Recently (last year) I engaged in a discussion with a client about their desire to sell to a large retail chain. We had a spirited debate and calculated the impact a year's worth of sales might have on their business. After some chalkboard math and rampant skewed assumptions, we determined that the company would grow revenue 300% year-over-year and carry a net operating profit forward on that line of sales of roughly 4%. The volume, no question, was impressive. The effort, and the qualifications to make it happen, were dramatically more intense than what the client envisioned. Fast forward 1 year and the client has abandoned the large retail chain. Why? It was simply too much for them to handle as a small company. The NOP they targeted at 4% was actually 1.5% and the volume they hoped for was 40% of projected. Overall, their business did grow revenue, however, it cost them plenty elsewhere. What happened?
The first thing the client admitted to was that they were not adequately staffed to support the sales. Staff were scrambling to accommodate additional work but were buried in regulatory requirements that they were unfamiliar with and had to learn, as well as left their existing duties on simmer with an occasional stir. Staff were overwhelmed, and a rapid hiring process delivered unqualified folks that did not represent the culture or values the company had built itself on.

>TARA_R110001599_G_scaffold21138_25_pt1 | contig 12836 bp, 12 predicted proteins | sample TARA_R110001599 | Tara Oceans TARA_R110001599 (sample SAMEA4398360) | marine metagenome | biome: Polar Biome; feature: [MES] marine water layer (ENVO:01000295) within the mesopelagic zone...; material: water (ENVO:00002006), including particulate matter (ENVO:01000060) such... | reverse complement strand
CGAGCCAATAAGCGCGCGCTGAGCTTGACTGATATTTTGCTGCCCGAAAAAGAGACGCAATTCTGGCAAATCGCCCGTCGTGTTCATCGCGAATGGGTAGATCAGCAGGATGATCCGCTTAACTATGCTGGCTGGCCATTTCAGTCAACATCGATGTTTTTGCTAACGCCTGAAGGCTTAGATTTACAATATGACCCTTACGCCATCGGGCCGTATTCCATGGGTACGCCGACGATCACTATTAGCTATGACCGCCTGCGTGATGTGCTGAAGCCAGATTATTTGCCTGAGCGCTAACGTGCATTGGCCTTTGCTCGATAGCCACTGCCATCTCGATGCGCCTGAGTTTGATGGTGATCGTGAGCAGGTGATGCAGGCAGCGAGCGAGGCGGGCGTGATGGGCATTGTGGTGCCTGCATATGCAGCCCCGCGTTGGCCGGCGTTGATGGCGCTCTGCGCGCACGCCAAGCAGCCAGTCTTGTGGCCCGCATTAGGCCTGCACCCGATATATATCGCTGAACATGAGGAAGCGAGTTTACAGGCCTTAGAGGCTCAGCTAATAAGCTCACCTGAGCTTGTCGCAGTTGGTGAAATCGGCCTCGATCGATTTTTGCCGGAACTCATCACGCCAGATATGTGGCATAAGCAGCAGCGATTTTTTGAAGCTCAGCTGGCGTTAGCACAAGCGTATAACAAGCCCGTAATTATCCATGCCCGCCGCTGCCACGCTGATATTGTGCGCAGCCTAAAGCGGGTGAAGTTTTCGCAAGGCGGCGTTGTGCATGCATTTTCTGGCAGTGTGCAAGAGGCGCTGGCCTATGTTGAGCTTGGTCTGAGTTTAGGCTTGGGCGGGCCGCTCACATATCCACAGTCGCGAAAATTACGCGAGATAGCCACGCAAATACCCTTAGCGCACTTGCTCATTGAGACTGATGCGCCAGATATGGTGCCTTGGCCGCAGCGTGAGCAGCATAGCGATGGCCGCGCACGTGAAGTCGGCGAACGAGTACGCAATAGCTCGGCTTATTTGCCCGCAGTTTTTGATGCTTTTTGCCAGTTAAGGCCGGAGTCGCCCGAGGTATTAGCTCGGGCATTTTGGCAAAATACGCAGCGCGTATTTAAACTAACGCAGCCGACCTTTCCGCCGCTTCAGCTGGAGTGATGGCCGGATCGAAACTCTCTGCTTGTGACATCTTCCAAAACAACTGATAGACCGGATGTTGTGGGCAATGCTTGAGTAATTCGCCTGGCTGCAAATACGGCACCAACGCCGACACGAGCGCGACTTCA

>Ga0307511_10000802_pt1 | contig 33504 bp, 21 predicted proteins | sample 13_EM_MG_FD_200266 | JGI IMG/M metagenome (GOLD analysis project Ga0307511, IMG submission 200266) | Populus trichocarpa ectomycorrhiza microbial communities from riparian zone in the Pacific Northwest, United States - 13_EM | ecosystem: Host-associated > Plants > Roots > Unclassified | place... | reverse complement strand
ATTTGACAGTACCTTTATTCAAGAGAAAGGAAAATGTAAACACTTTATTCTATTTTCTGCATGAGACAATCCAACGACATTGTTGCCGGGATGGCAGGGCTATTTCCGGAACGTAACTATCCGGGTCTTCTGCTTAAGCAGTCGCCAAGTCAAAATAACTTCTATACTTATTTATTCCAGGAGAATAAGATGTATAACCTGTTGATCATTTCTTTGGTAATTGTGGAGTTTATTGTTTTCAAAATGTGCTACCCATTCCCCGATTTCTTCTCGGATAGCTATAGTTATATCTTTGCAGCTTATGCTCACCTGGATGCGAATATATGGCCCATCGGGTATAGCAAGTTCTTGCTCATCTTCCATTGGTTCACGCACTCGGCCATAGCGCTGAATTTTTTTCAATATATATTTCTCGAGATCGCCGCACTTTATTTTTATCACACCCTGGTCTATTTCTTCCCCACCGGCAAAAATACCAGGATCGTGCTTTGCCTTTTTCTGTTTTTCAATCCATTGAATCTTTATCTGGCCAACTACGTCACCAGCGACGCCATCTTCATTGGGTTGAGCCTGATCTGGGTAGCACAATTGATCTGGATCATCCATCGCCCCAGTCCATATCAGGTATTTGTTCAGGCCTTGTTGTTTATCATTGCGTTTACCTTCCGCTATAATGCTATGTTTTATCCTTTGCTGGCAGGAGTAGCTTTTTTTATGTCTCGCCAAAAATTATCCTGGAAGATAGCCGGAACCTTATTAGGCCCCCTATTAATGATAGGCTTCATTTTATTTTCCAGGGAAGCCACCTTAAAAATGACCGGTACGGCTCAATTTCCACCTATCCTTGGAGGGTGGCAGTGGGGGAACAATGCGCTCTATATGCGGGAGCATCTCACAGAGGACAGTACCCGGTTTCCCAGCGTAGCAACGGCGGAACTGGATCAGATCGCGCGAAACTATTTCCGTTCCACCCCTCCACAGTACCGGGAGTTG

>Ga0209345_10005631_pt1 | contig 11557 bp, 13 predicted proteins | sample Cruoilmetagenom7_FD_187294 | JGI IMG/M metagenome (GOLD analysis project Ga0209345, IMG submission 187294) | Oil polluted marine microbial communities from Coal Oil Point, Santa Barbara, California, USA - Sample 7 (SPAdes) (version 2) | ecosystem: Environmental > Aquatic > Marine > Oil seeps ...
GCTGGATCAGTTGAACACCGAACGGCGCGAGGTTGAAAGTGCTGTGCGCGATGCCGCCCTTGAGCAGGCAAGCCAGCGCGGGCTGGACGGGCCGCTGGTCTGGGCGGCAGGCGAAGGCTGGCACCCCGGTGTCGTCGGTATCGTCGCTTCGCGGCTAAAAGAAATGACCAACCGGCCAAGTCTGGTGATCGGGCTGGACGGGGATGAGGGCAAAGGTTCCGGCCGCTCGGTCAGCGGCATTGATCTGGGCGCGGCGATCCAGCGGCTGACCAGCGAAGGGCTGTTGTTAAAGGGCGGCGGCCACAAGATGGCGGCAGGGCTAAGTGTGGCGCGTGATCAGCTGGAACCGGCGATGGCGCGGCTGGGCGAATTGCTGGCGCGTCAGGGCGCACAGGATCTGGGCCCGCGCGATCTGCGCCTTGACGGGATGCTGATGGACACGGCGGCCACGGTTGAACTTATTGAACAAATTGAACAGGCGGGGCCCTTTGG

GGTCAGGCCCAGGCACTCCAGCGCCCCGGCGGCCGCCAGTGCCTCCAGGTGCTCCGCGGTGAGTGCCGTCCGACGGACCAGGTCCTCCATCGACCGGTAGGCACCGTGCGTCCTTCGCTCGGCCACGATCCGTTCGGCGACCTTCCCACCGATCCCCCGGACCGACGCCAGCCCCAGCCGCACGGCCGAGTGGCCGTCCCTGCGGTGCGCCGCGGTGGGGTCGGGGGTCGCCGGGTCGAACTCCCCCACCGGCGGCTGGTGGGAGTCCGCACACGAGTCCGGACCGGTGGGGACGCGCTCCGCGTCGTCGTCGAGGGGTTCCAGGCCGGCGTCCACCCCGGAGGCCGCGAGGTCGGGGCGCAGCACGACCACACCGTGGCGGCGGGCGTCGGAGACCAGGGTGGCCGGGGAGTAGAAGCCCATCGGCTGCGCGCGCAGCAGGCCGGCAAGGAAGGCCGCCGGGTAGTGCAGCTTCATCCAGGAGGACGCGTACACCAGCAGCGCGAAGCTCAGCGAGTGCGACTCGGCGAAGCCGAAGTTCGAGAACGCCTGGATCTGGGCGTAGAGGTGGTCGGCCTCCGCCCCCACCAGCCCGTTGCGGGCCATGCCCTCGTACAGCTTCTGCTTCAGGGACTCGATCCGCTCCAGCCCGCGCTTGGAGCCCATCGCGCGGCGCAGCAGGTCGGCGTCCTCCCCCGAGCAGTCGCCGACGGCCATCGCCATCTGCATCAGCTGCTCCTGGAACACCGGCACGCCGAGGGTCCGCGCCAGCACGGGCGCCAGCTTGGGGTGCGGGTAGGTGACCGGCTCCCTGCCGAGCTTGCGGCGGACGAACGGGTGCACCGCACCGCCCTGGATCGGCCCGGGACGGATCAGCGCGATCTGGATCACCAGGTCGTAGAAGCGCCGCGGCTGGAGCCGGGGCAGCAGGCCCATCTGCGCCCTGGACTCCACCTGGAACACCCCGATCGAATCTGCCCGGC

Client saw existing business suffering a loss in sales, and inventory positions were damaged greatly. As this remarkable opportunity began to unfold, internally they began to implode. Sales teams were not meeting goals elsewhere as they had no product to ship, and the large volume retailer spawned a backlash from existing clients as they now had to compete on an even greater level of price slashes and inventory position. Overall, the company was struggling to maintain both business segments simultaneously. This also created a division, and resentment, by the sales staff working on legacy clients vs. those on the mass market side.
Cash was swallowed up by the demand for inventory by the retailer. All the investment dollars the company had squirreled away quickly evaporated into low margin sales and drove the business into an anemic cash mode. Payroll was difficult to meet, and A/P began to drag out, creating issues with vendors and damaging their otherwise stellar reputation.
So all of this sounds really crappy, right? What seemed so great turned into a gold plated turd overnight, and the company licked it's wounds for a few months before recovering enough to be able to regain the trust of their existing market. Yes, it did not turn out the way they hoped, however, it did have a silver lining. Within a few months of launching the ill-fated campaign the company received interest from a competitor in selling their market share to them. The competitor feared that this new mass market strategy would kill their business, and rather than fight it, they opened conversations on merging their business into the other for very agreeable terms. It also attracted an investment partner. This was great, but not the best part of the story. Through the process and difficulties uprising from this endeavor, they recommitted themselves to the principles that made them great in the first place. They circled back to innovation in market vs. revenue, and as a result doubled their head count and grew sales 4x. It a took a planned departure from their original strategy to solidify their focus, but they were better for it in the end.